Last week’s opening episode of Humans was watched by over 4 million viewers (all of them properly human, I’m sure), making it Channel 4’s highest-rated drama in over a decade.
Couple that with Gemma Chan’s hint that there’s scope for a second season, and you may as well get used to Synths being around you for a while.
Although if you can’t get used to that idea then you’re not alone. Most of the characters in Humans are uneasy with a robo-mannequin sharing the same plug socket as the kettle or the iPhone. And who can blame them?
Synths look like a Cupertino-designed consolidation of our deepest fears: our biggest failings as human beings packed into an ergonomic unnervingly-close-to-human form. They’re blank slates, fresh off the production line, on to which users can project their biggest insecurities. Because how insecure would you have to be to resort to having sex with a robot prostitute after it’s been hosed down?
To Laura (Katherine Parkinson), Anita is a manifestation of her guilt at spending too much time at work and not enough time being a mum. Whether or not you think that’s a natural maternal fear or has the vague whiff of misogyny is an essay for another time, but Katherine Parkinson makes great work of communicating a mother’s unease.
To daughter Mattie she’s emblematic of that terrifying inadequacy that you feel as you’re about to enter the job market. To son Toby she’s a reminder of how sexually immature he is; always a blow to a teenage lad. Although really, Toby, if you’re going to put the moves on a Synth, be a gentleman and do it while they’re not recharging.
Or you could go see a prostitute Synth – always Humans most uncomfortable scenes – as long as you’re ready to risk your life. ‘Seven’ (Emily Berrington) kills a client but it’s okay because he’s an aggressive paedophile, which rather eradicates the moral blow of a Synth taking a human life.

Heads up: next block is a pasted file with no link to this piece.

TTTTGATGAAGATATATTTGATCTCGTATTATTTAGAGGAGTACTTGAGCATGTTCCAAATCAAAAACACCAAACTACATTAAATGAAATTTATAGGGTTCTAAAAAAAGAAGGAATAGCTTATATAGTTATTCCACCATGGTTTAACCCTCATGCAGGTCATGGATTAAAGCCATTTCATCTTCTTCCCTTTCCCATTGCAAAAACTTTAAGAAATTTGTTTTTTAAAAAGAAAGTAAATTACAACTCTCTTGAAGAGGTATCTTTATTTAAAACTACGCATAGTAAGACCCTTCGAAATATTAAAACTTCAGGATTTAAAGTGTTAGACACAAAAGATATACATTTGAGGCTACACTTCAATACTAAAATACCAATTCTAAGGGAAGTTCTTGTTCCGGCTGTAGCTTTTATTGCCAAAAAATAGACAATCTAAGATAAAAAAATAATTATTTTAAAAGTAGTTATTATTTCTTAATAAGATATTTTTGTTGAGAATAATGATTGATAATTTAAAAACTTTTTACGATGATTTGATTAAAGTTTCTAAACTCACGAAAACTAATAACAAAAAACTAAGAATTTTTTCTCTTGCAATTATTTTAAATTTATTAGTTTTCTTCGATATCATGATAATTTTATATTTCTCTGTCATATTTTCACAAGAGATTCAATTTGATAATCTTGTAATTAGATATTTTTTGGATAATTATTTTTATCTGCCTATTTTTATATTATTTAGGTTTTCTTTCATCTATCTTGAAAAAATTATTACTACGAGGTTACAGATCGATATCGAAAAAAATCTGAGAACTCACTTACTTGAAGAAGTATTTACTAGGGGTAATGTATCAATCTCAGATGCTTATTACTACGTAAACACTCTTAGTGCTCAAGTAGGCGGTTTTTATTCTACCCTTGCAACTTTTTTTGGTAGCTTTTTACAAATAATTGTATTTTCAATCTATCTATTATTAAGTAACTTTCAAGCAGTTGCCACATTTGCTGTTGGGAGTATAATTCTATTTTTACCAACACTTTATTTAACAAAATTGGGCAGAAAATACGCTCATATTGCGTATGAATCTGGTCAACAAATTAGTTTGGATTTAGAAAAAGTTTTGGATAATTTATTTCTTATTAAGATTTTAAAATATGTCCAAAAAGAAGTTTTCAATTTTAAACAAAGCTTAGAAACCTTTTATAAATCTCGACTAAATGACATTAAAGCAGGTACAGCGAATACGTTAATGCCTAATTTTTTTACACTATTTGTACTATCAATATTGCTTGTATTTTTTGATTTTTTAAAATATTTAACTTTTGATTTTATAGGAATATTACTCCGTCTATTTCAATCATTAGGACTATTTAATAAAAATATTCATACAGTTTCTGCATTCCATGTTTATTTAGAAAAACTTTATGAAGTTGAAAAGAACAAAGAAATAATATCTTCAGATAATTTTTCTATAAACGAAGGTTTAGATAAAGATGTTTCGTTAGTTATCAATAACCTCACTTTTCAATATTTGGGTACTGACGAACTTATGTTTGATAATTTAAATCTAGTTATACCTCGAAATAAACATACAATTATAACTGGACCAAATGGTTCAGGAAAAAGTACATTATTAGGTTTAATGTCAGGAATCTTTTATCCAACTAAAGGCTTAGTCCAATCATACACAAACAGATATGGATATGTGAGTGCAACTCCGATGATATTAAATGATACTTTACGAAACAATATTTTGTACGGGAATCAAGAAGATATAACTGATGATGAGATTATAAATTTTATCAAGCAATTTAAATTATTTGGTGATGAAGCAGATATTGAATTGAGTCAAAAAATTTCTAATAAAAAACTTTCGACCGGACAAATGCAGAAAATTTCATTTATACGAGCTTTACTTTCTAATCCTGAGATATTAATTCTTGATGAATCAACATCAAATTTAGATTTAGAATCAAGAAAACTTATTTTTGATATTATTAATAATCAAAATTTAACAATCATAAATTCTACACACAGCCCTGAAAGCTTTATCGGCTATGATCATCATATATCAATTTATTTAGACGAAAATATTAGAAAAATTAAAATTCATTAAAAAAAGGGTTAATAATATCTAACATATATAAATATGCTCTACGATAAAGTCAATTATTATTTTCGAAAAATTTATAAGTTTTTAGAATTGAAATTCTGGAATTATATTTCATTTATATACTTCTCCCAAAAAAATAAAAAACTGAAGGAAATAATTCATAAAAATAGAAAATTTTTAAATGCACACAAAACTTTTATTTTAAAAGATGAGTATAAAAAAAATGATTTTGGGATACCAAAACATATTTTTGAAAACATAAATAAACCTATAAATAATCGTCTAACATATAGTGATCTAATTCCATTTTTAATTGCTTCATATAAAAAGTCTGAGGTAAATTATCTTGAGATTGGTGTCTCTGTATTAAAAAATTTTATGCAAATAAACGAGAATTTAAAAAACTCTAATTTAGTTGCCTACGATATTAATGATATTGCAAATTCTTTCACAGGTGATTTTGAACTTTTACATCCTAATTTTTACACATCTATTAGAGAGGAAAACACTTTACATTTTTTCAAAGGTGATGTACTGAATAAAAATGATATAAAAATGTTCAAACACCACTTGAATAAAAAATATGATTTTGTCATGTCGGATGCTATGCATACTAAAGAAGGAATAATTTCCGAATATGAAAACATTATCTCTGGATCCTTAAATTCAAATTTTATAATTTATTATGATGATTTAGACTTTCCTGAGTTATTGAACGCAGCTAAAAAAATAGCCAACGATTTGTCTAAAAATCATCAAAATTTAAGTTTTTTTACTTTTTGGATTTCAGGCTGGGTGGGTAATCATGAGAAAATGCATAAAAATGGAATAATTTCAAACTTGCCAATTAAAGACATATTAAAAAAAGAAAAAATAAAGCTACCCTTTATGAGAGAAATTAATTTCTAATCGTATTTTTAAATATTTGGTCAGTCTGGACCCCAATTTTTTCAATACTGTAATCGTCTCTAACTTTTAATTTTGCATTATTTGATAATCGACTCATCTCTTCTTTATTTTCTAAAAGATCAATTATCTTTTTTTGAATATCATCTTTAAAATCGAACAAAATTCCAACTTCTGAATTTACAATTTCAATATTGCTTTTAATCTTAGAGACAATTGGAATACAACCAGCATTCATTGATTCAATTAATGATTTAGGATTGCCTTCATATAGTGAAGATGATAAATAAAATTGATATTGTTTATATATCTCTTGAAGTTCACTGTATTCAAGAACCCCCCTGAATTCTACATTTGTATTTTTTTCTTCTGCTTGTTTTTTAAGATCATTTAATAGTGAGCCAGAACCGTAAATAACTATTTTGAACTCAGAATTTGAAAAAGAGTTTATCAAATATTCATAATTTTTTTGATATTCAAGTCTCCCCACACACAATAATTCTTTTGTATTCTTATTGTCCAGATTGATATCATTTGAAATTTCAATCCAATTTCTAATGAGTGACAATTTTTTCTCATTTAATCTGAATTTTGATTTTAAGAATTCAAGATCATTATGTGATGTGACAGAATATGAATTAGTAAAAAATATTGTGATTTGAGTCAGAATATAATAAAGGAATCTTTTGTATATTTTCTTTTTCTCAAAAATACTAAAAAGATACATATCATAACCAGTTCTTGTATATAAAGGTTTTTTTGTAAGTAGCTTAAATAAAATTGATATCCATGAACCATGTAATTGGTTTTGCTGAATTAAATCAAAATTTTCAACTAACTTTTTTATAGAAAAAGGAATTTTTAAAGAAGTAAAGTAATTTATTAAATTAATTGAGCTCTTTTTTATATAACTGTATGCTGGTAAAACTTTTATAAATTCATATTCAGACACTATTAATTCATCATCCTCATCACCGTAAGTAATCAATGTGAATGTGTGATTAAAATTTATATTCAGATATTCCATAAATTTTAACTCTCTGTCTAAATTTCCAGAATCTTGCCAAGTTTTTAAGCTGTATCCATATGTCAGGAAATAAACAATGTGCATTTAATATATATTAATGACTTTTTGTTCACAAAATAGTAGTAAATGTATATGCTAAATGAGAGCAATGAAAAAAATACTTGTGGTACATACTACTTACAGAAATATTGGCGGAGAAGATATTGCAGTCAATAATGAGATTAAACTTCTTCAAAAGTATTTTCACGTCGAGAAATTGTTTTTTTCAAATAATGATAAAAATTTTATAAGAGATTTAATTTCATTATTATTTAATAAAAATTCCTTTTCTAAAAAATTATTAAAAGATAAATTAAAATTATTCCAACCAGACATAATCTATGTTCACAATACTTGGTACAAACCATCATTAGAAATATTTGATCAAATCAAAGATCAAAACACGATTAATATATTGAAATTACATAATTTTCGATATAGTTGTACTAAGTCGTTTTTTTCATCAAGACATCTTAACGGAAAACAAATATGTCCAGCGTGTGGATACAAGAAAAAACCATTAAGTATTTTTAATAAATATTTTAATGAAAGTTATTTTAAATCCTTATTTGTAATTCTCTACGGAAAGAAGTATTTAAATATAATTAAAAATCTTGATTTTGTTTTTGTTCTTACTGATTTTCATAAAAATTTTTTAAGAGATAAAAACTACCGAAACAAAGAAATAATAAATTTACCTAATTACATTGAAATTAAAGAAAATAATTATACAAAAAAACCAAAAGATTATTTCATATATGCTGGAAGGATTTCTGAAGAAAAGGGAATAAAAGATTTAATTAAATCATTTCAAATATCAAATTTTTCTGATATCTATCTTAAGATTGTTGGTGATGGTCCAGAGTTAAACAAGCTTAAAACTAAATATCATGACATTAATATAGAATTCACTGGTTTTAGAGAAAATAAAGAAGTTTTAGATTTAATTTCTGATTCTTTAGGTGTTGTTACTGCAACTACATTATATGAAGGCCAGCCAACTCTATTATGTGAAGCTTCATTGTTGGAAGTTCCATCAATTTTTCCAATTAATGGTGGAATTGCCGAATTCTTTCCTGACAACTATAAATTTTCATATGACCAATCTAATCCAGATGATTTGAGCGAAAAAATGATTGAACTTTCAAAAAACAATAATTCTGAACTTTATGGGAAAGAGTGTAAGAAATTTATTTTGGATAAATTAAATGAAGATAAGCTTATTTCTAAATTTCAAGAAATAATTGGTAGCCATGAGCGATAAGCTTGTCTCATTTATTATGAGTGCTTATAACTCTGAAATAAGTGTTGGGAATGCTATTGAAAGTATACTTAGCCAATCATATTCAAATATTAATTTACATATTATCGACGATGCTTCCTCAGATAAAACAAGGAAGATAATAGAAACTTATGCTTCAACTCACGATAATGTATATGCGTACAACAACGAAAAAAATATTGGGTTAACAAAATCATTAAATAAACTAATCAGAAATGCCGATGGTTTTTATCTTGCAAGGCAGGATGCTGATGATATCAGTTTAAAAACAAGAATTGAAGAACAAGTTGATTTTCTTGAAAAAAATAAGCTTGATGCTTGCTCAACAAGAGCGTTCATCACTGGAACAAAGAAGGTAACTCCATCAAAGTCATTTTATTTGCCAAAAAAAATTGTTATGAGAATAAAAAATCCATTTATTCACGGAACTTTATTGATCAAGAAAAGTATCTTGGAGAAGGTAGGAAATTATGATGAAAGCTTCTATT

For Dr Millican (William Hurt), his obsolete Synth son is a reminder of his own old age and accompanying bodily atrophy, while NHS Synth Vera (a brilliantly chilly Rebecca Front) is the cold sterile future that he and the rest of us fear being trapped in and subjected to as we age and become more vulnerable.
There’s a comedy to Millican trying to outwit his nurse that Hurt does so well, but he’s not oblivious to the pathos that runs deep beneath it, especially given that, as someone heavily involved in creating Synths, Millican is now trapped by them. ‘Til death do they part.
On death’s door after a good kicking from Paul Kaye (he’s everywhere at the minute!), Leo looks to be in bad shape until he’s hotwired back to consciousness. Hold the phone! What is Leo? He bleeds blood red instead of gooey blue, but he’s filled with wires. Is he the next generation of Synth? And if so then Merlin star Colin Morgan’s made a great job of playing a character significantly more complex than it first appeared.
It felt like Humans had laid out the geography and rules of its world in great depth, but Leo proves that we’ve barely got under the skin of this world. Now we’ll have to wait another week to go deeper.
It still feels like we’re waiting for pieces to fall together, but it’s another strong episode and one that continues to explore without ever alienating the viewer. Proof then that 4 million people made a very wise choice indeed last Sunday. Let’s hope they did the same this week.
Aired at 9pm on Sunday 21 June 2015 on Channel 4.
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